Tulsa, OKLA. – March 30, 2016 – On Friday, April 22 at 7:00pm and Sunday, April 24 at 3:00pm, Tulsa Ballet will present its pre-professional ensemble Tulsa Ballet II with Emerging Choreographers Showcase. The program features ten talented young dancers and will be composed of three original works including Cessation of Aspiration by Tulsa Ballet Principal Dancer Hyonjun Rhee, Little Pieces of Fear by Tulsa Ballet Soloist Rodrigo Hermesmeyer, and Symbiosis by Assistant Professor of Dance at Oklahoma University Ilya Kozadayev. Continue reading Tulsa Ballet II presents Emerging Choreographers Showcase April 22 & 24
Tulsa Ballet to tour Italy March 30-April 8, 2016
Tulsa, OKLA. – Feb 23, 2016 – Tulsa Ballet is proud to announce its first Italian tour this spring. The Ballet will present a series of performances that will span the country’s east coast from north to south. Continue reading Tulsa Ballet to Tour Italy
Tulsa Ballet presents Masters of Dance March 18-20
Tulsa, OKLA. – February 24, 2016 – Tulsa Ballet is proud to present an eclectic sampler featuring highly acclaimed works by three of Europe’s most esteemed choreographers March 18-20 at the Tulsa Performing Arts Center. In one evening, Tulsa Ballet dancers will perform an exuberant celebration of ballet and contemporary dance with music ranging from Mozart to Mick Jagger. Continue reading Tulsa Ballet presents ‘Masters of Dance’ March 18-20 before Italian Tour
Original ballet created for the Company by Choreographer Edwaard Liang
Shown above: Cavan Conley and Madalina Stoica in Tulsa Ballet’s Romeo and Juliet
Tulsa, Okla. – January 20, 2016 – From February 12-14, 2016, Tulsa Ballet presents world-renowned choreographer Edwaard Liang’s Romeo and Juliet. Three performances will take place at the Tulsa Performing Arts Center over Valentine’s Day Weekend, featuring live music from the Tulsa Symphony Orchestra. Continue reading Tulsa Ballet presents ‘Romeo and Juliet’
By JAMES D. WATTS JR. World Scene Writer
I think it’s safe to say that, 13 years after its debut, Tulsa Ballet’s “The Nutcracker” is finally in its finished form.
Artistic director Marcello Angelini, who created this unique take on the holiday classic in 2003, has almost every year made alternations to the ballet.
Some of have been major, such as changing the opening sequence from a ballet class at the Paris Opera to the more traditional family Christmas party. Other changes have been more subtle — tweaking the tempo of the music to emphasize a certain element in the choreography.
But all these changes have served one purpose — to make this ever-popular ballet even better, more focused in its storytelling, more dazzling in its dancing.
And when this ballet is performed with the ardor and artistry that the Tulsa Ballet company demonstrated at Friday’s performance at the Tulsa PAC, then that oft-heard phrase about “the magic of ‘The Nutcracker’” doesn’t seem like hype.
Tulsa Ballet’s dancers were truly on Friday night, delivering individual and collective performances of a quality that made this “Nutcracker” one of the best I’ve seen — and trust me, I’ve seen a bunch of good performances of this ballet.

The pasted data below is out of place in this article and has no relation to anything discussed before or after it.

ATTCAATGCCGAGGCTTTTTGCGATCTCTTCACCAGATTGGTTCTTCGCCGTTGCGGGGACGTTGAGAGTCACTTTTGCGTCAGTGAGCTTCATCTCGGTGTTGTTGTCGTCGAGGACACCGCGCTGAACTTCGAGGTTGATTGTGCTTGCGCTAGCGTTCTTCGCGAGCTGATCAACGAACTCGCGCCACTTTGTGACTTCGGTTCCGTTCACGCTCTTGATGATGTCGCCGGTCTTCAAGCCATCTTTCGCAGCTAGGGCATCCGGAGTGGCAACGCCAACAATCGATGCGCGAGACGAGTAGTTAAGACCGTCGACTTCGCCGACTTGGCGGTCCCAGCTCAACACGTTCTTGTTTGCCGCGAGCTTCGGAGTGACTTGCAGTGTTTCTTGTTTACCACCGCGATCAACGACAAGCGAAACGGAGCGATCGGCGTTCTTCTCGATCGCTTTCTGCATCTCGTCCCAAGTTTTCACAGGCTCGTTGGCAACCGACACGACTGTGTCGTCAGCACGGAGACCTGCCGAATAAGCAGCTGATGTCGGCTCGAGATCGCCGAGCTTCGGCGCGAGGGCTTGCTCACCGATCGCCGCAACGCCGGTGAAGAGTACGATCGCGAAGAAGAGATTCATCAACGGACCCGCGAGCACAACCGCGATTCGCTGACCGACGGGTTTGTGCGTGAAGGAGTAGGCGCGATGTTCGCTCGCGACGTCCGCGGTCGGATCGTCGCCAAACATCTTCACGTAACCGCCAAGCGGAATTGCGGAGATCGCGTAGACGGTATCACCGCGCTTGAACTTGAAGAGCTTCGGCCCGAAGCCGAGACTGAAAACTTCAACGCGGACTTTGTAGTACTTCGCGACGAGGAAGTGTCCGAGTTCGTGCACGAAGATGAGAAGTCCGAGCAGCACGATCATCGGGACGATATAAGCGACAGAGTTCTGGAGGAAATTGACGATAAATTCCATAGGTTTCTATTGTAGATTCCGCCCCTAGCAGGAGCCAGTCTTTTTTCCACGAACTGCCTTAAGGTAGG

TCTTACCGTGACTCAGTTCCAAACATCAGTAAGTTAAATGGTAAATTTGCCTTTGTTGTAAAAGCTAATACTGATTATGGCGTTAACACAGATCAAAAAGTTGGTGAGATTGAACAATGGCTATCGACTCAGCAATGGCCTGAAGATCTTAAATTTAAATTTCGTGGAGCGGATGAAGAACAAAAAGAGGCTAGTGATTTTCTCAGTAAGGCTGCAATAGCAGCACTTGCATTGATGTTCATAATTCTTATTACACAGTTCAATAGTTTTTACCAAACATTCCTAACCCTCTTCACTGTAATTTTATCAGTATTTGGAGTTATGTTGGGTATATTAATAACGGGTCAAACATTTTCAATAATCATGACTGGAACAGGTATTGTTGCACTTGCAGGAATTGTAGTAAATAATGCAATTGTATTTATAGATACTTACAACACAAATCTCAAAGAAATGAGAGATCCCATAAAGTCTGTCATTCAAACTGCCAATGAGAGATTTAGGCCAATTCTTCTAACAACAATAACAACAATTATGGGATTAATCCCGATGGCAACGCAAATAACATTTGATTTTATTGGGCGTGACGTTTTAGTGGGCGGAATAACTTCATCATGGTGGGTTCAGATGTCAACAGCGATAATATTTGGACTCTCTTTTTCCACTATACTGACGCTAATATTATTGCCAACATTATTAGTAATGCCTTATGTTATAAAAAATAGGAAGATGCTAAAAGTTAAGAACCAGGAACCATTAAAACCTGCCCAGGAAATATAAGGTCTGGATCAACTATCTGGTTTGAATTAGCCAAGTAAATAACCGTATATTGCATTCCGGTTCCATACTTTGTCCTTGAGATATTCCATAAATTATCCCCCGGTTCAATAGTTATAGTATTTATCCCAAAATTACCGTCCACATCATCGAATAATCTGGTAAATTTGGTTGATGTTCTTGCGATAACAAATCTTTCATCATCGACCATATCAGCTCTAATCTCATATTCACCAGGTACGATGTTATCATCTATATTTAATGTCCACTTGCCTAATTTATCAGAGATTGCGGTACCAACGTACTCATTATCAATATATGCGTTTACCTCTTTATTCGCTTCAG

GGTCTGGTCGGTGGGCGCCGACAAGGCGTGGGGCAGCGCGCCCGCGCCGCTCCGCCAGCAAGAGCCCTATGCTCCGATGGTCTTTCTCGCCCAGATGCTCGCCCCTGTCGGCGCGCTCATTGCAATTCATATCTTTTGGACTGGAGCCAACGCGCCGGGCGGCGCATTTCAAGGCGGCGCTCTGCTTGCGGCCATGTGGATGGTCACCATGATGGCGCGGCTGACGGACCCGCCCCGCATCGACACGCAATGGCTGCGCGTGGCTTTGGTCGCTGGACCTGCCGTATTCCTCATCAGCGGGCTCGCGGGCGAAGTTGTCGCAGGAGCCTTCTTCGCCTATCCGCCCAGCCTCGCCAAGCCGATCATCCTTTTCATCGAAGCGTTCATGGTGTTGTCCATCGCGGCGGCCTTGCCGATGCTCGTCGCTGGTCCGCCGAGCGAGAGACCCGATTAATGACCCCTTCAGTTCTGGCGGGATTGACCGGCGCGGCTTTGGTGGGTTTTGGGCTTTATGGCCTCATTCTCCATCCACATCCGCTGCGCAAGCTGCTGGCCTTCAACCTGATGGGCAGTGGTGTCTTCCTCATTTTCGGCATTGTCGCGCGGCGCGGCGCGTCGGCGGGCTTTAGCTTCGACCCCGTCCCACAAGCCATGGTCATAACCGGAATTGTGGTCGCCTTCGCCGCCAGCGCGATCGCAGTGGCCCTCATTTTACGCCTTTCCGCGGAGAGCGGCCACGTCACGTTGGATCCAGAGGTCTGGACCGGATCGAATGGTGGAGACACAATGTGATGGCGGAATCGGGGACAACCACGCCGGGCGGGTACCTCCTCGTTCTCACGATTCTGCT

All just seemed to be on top of their games, from the principal dancers to the children of the newly choreographed scene to the “March of the Presents” section of Tchaikovsky’s music.
Hyonjun Rhee as Charles handled the bravura opening solo — an almost mad dash around the stage that incorporates a wealth of choreographic devices — with deceptive ease and winning style, while Youhee Son, as the adult version of the story’s main character Marie, conveyed a sense of childlike wonder while performing the slow solo to the “Sugar Plum Fairy” music, and in the ecstatic pas de deux with Rhee.
Beatrice Sebelin, Regina Montgomery, Andres Figueroa and Rodrigo Hermesmeyer made a flashy, fiery foursome in the Spanish. Hibiki Higuchi and Mario Gaglione convincingly crossed fighting sticks in the Chinese, while Cavan Conley danced the rousing Russian dance very well.
Diana Gomez’s natural flexibility was put to dazzling use as she flowed in, around and through the partnering of Chandler Proctor, Shigeyuki Kondo and Daniel van de Laar in the Arabian.
Madalina Stoica was a lovely Flowers Maid of Honor, Maine Kawashima and Alberto Penalver brought a touch of adult class to clowning children under Mother Ginger’s voluminous skirts, Arman Zayzan embodied the evil Mouse King, and Alfonso Martin gave the character of Drosselmeyer a mix of severity and playfulness.
Adelya Gosmanova was a wonderfully composed Young Marie, while Diego Enriquez as Fritz enjoyed getting into as much mischief as possible. And the comic interactions of Dan McGeehan as the Butler and Alexandra Bergman as the Housekeeper continue to be one of the highlights of this ballet.
Peter Stafford Wilson deftly led the Tulsa Symphony Orchestra, supporting the onstage action with sharp tempi and lush playing from the musicians.
The 2015 production introduces a newly choreographed party scene set to the iconic Nutcracker March music
TULSA, Okla. – November 9, 2015– Tulsa Ballet transforms the Tulsa Performing Arts Center into a winter wonderland with The Nutcracker from December 11-20, 2015.
The Tulsa Ballet Nutcracker is getting ready for his magical performance in December by visiting iconic Tulsa landmarks each week in November. Can you guess where he is? Submit your answer below and share our Nutcracker Tracker Facebook post with your friends, and you’ll be entered to win 4 tickets to any performance in our 2015/16 season, including The Nutcracker! Good luck!
The old theatrical adage that “dying is easy — comedy is hard” is doubly true when it comes to ballet.
Ballet is a physical art form, and physical comedy is most often created by performers willing to execute all kinds of off-balance, out-of-kilter, potentially dangerous moves in order to elicit a laugh.